The motivations that drive individuals to perform certain tasks, which pattern the society in certain ways are normally difficult to gauge. Economic data is limited to analysis using primitive regression kind of techniques, and results interpreted using more primitive models of human behavior. Interviews may disclose what the person would like to think his motivations are, which makes it easier to live with himself. However, if you engineer a change, however small, that strikes at the heart of their motivations, they are exposed to plain sight.
The recently announced CBSE results were an interesting psycho/social experiment, whose results give us some insight into what our schooling system has become. Consider the statement in this article:
Mehak Arora, a student of Kundan Vidya Mandir, who scored 9.8 CGPA, said, “I think the percentage system was better. I scored more than 95 per cent in four subjects and between 80-90 per cent in one. If the percentage was to be calculated, I would have topped in my school.”
few things show up immediately – the student does not seem to care much about what he studied – If all I care about is English or Physics, the ‘overall marks’ would not really matter. Here, subjects are simply a means to acquiring marks. Secondly, the ultra-competitive nature, no doubt nurtured by parents and teachers, which drives him to get only a certain symbol on a piece of paper. Thirdly, the student is more worried about his performance relative to others rather than upto his own standards (if he has any).
Of the three, only the third is even remotely justifiable, and that too only if you assume that everyone ought to study only one of few things (Engineering, Medicine, blah) and only at certain places (IIT, IISc or (god forbid!) IIM). The students, especially the 98% variety, somehow seem to find it hard to accept that they cannot assert their superiority over others in an unambiguous manner. What is worse, if this crazy notion of success based on superiority succeeds in burning out a child or making her an insufferable snob, the society is poorer by one brilliant mind. Thus, in education as in almost every other field, the society as a whole shows suicidal tendencies.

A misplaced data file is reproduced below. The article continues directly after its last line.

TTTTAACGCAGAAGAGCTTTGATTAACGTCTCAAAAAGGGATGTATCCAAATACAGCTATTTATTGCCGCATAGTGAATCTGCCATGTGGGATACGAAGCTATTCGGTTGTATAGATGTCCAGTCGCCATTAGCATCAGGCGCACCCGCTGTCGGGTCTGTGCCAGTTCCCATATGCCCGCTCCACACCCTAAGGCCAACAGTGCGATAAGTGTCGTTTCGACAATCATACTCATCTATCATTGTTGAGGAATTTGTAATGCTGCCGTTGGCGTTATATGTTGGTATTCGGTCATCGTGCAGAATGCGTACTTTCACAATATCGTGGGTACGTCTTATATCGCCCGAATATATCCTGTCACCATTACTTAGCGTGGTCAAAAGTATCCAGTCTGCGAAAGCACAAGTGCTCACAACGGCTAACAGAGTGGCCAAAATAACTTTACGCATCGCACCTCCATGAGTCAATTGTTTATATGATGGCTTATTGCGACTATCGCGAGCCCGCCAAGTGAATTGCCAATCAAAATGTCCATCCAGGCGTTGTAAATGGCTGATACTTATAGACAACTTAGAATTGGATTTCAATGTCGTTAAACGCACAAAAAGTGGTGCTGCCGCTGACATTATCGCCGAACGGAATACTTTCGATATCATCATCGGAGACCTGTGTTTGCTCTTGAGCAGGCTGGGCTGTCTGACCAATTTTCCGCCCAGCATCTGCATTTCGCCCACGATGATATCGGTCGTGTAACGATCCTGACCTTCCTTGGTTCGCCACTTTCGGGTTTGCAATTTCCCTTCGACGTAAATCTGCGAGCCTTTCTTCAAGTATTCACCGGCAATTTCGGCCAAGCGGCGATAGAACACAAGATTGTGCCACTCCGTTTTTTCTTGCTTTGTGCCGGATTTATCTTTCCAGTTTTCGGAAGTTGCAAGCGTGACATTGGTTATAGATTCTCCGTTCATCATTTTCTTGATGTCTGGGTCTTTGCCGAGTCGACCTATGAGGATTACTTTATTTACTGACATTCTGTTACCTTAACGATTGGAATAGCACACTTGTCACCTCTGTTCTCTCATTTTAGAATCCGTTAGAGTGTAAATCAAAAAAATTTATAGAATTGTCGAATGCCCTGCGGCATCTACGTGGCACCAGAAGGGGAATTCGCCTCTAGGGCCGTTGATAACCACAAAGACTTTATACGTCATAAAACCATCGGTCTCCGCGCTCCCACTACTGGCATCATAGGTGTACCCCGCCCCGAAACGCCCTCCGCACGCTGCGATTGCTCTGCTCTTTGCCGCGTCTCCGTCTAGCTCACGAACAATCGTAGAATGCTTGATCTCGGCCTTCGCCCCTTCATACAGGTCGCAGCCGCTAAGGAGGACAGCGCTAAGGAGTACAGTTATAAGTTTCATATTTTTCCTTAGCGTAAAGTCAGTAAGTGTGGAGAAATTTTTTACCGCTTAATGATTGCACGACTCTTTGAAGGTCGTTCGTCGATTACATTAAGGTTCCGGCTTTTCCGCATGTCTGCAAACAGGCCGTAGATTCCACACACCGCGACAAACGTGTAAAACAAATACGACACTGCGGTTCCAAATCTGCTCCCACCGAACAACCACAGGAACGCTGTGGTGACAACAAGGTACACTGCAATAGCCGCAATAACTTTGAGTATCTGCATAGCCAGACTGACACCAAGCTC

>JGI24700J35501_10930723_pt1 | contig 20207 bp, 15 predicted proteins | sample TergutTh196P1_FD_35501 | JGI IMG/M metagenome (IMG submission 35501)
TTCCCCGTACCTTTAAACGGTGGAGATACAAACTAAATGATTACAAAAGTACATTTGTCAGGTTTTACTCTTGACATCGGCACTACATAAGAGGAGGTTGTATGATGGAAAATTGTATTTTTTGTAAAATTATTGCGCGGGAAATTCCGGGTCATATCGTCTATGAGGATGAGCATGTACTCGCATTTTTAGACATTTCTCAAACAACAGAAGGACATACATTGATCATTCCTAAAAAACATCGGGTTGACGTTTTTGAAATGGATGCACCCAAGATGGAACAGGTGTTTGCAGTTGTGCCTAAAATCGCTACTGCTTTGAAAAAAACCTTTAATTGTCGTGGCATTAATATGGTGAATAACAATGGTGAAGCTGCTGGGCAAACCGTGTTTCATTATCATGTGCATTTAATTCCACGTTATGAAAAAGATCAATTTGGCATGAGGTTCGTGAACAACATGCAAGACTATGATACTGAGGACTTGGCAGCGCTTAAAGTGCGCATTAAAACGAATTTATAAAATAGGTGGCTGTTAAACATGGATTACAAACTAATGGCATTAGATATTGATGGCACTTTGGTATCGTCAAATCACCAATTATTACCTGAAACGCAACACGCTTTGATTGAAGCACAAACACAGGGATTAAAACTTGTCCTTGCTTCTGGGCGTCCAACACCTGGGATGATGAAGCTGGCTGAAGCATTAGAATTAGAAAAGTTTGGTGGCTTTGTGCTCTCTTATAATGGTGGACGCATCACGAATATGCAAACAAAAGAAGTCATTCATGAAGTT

This problem is nothing new: people have probably written about similar behavior since time immemorial. The solution is also obvious: people don’t ask ‘why’, but only ‘how’ – not why do I need a car, but how can I get one. Not why should I get married, but how to choose my bride (‘Net arranged, broker arranged, family arranged, ‘net romance, college romance, office romance, among other permutation-combinations). Ironically, if the ‘why’ is answered, the ‘how’ normally answers itself, and the headless chicken-existential angst-Sri Sri Ravishankar routine can be avoided.
While one can claim adults make the choice themselves, burdening children with such problems is truly the symptom of a sick society. While anyone older than 25-26 and lives in a city would have had an exposure to a different way of life from what they presently lead, present day children are led to believe that there is not much beyond books, a cricket bat and a Lego kit. The nation requires x number of engineers by 2020, so childhood is spent on an assembly line to meet that requirement. Large scale organisation of this kind requires high degree of structuring, which is antithetical to a happy childhood, which is highly unstructured and exploratory.
Thus, children must not only be encouraged to ask questions, but also the right kind. One has more pessimism as to whether adults can do so, and whether it is worth the effort. Children, OTOH, are open to ideas, can be corrected, bear no prejudice that their parents have not unloaded upon them, and thus every society’s greatest experiment and perfect reflection.